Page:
Icky


My vanity dictates an annual increase in body maintenance. Efforts to slow the ageing processes of becoming grey, wrinkly, hairy, flabby, toothless and in the toenail region - goaty - are made every day, every week. But this year I’ve discovered that my next inglorious battle will be with skin barnacles. That’s seborrhoeic warts for the non-squeamish. Usually a familial trait (thanks, Nanna), they are benign but also crusty, itchy and after your fiftieth birthday, keen to make themselves at home all over you, surfacing slowly through the skin like submerged pieces of popcorn.

Seborrhoeic warts are rarely mentioned in company - even the impolite kind - or I’d have heard of them. Depending on age, 30-75% of the population endure these scabby growths but my degree in Health Sciences apparently skipped their existence. After diagnosis I did, of course, do my own research and found that the range of online information all led to the same advice - they’re not cancerous so stop worrying. There was no advice for those who worry that a small crop of cauliflowers will ruin the look of a body-con dress.

My GP was reluctant to act, but did eventually refer me to a skin clinic for curettage of those that were “in the way”. She was sympathetic to the irritations caused by underwear, but not to the sheer ugliness of the little monsters taking up residence on my breasts, neck and shoulders. “They can be removed but they’ll just come back” she sighed. You could say the same of grey hairs but they’ve led to a global colourant industry based on recurrence.

Which is, I guess, the point: the NHS will not - cannot - foot the UK’s cosmetic surgery bills. The skin specialist who poked around my human lichen, unimpressed with their relatively small size and number, said as much. “We see people with hundreds of these things and it’s pointless to keep removing them”. It is? Don’t you just mean expensive? If I have life as a Dalmatian to look forward to, then I’ll find a way to pay. Just get these buggers off me.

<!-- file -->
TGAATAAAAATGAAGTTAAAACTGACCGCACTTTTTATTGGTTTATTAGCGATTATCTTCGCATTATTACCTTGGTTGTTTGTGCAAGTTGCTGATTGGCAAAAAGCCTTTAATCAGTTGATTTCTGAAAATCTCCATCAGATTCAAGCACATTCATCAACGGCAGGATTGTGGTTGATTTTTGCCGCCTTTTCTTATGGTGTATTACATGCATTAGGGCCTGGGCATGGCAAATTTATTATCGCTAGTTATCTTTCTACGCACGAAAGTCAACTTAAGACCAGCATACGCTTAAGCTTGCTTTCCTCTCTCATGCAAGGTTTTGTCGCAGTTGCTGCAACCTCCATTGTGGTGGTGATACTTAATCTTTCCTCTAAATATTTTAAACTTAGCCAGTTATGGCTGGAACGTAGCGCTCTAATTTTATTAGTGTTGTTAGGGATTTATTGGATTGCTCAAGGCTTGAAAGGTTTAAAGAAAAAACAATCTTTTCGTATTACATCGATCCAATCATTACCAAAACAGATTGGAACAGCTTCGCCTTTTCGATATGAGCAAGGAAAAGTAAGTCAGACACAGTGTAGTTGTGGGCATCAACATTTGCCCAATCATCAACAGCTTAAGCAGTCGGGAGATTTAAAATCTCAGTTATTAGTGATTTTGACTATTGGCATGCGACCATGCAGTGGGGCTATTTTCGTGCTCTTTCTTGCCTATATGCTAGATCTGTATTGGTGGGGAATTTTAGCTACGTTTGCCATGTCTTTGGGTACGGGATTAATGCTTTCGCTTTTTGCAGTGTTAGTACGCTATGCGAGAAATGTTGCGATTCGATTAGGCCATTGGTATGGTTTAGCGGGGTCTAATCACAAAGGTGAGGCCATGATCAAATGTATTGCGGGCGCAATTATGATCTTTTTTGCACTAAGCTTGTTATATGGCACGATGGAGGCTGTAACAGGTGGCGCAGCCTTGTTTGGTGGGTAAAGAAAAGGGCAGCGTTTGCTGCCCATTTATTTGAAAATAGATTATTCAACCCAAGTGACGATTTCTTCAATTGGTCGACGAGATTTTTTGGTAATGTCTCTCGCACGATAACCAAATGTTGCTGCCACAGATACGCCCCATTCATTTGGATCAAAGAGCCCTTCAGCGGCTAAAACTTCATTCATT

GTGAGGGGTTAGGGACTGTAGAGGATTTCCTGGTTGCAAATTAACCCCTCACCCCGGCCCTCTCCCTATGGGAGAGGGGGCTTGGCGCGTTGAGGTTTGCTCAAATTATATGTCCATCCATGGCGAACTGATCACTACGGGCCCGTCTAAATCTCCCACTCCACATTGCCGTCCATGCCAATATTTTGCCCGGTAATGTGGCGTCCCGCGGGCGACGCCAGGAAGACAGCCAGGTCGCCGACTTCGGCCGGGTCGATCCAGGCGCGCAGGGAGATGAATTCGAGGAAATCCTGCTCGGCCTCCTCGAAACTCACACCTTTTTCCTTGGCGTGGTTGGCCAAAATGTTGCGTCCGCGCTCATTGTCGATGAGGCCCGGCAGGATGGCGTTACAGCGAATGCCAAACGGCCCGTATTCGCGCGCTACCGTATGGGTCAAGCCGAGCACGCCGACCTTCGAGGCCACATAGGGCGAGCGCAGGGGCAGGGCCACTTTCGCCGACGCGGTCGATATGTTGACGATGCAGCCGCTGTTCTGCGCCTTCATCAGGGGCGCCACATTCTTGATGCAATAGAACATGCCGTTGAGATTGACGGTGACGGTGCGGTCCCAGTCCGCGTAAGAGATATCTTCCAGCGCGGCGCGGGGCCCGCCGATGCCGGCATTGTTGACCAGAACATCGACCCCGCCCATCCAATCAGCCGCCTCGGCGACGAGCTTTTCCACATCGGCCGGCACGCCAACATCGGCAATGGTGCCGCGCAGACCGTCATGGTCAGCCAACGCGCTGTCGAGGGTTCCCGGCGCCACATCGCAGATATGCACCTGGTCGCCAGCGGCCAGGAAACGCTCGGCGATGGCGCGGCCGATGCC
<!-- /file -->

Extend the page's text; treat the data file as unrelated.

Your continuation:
Lifting up each breast as if to trim the fat from a pork chop, the doctor sliced away at the surpluses near my armpits and then cauterised the wounds. He wasn’t unkind, but was definitely in a hurry. The previous session had overrun, so there was no time to wait for the anaesthetic to kick in. This meant I was a bit wincey throughout the procedure, lying with the equivalent of a paper serviette over one boob since the surgical nurse didn’t seem to think the other one had the same right to privacy. I left with small white dressings all over my torso, victim of a Lilliputian mob stabbing.

This is, of course, small beans compared to the distress of discovering and handling a life-changing disease. One of my friends donated parts of her waist and back to rebuild her chest following mastectomy, and never complained once. Well, only that she missed having a nipple but that hardly counts as grumbling. She was back shopping at Sainsbury’s two weeks later, revealing her beautifully-engineered patchwork quilts to anyone who showed an interest at the till.

My experience - similar to having several mounds of chewing gum scraped from a shoe - was more surprising than traumatic. So, I think I have it in perspective, but still refuse to become a dedoreth kind of a woman. Which, as my Welsh friends love to remind me when I’m still in pyjamas at noon, means “’er with no shape on ‘er about the 'ouse”.

It’s perpetual and it’s tiring to stop stuff from sliding, fading, hardening, yellowing and now, sprouting miniature cow pats, but I am not done with grooming just yet. In the pursuit of knowledge and enlightenment, I thought this ickiness worth sharing.